Seagull TLR Camerasgreenspun.com : LUSENET : Photographers Communicating : One Thread
I currently own two SLR cameras a Canon AE-1 and a Minolta 7000i. I'm interested in exploring medium format, but most options seem very expensive. I've seen advertizements for an inexpensive TLR Camera that looks like an old Kodak or a Rollei. Does anyone know how these perform? Is it worth spending the money (around $300) to try out medium format, or will the results just be discouraging?
-- Patrick Meehan] (firstname.lastname@example.org), August 19, 2001
Every jump up in format size is both exciting and depressing. When the situation is right, it's very hard to beat a larger chrome..but there is always drawabacks to each size up also... in your case, ease of use, fancy features, interchangeable lenses, etc...
-- Bill Glickman (email@example.com), October 07, 2001.
I have one of those cameras, used it twice in two years. It has absolutely no value in anything but far away landscapes, is hard to focus because the screen is fuzzy, and after it was transported with a few other cameras the shutter got stuck. I sent it to the guy who fixes and cleans all my stuff and he said the parts are not even available to fix so once it gets stuck so are you. I would look in the paper for an older set someone is selling that isn't too much older but is a brand you might use again. You would have a better chance of it actually working, and options for lenses etc. Or take a class at your local community college.They always have old donated stuff you can check out and play with. That's what I ended up doing. The segull only cost me a little over a hundred bucks but it turned out to be and expensive paperweight!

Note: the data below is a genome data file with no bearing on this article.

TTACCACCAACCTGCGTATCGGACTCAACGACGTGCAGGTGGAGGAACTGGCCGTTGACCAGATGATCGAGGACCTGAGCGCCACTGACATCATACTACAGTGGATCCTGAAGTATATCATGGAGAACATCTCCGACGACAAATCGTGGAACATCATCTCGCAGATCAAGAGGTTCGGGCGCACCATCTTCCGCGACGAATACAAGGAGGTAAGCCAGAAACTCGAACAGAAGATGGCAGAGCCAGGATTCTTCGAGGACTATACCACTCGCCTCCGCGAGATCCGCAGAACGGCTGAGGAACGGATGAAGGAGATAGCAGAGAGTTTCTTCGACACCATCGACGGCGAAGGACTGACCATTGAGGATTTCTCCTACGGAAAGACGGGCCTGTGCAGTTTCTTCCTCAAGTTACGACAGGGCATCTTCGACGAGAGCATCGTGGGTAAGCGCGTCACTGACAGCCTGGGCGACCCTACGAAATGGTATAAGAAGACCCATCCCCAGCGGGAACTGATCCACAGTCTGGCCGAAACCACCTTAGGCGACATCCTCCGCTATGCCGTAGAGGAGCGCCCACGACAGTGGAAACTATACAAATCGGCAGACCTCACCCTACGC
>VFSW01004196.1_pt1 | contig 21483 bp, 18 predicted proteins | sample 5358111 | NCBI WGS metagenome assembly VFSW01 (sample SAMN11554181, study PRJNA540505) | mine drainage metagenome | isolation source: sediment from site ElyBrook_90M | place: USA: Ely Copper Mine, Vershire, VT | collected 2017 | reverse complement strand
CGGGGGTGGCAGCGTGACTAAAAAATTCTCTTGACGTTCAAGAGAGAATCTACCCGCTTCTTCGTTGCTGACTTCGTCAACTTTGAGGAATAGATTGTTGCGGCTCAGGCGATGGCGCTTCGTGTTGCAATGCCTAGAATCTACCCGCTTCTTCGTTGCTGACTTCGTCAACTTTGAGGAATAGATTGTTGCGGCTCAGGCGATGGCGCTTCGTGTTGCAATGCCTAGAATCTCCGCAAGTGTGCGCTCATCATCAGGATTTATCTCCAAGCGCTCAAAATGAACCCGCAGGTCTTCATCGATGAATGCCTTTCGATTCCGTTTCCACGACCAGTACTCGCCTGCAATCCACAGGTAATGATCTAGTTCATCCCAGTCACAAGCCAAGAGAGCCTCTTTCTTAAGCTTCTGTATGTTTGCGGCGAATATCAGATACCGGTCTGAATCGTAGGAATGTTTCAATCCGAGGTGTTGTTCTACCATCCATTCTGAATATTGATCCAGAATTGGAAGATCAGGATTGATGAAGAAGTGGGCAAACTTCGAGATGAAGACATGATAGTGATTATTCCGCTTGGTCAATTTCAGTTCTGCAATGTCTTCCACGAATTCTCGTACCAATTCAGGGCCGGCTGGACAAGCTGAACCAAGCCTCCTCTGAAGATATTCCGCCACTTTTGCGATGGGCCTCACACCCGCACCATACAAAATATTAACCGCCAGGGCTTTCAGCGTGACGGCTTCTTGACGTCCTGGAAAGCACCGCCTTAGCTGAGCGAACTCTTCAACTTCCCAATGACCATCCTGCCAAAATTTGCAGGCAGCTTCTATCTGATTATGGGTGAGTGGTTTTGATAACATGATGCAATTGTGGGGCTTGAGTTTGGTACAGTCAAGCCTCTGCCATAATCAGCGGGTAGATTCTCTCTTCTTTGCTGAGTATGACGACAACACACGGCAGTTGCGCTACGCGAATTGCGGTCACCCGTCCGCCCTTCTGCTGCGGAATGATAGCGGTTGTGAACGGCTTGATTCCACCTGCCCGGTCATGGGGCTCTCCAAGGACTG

-- Martha Goldsmith (firstname.lastname@example.org), August 13, 2002.
I recently made the jump to medium format (a couple months back). At first I saw no real value in it, though I got some really nice black and white proofs out of it. The first was an old Kodak Brownie Hawkeye, an old box camera that uses an obsolete 620 film size (120 fits nicely). Then recently I had the need to have a camera I could hold at waist level and didn't have my camera on me. Since then I've purchased an old Argus Seventy-Five which had a brighter and sharper viewscreen which I love dearly. I've only spent a whopping $14.00 for the two of them. Look around garage stores, or if you have a consignments store close buy, it's worth a look there. (That's where I purchased my Argus.) The camera was in excellent condition, the shutter works like a charm, and it only took me 10 minutes to clean it up. It takes a little while to get used to holding a camera at waist level, but once you have, you'll find situations where you'd really like to hold your camera there. I would say it's definitely worth trying out, and 120 film is not that expensive.
-- Liam Conrad (email@example.com), October 30, 2002.
Thanks for all the great responses. I did by a TLR (an Ikoflex) which takes great pictures. I don't use it as much as my SLR's, but I like it for portraits.
-- Patrick Meehan (firstname.lastname@example.org), October 30, 2002.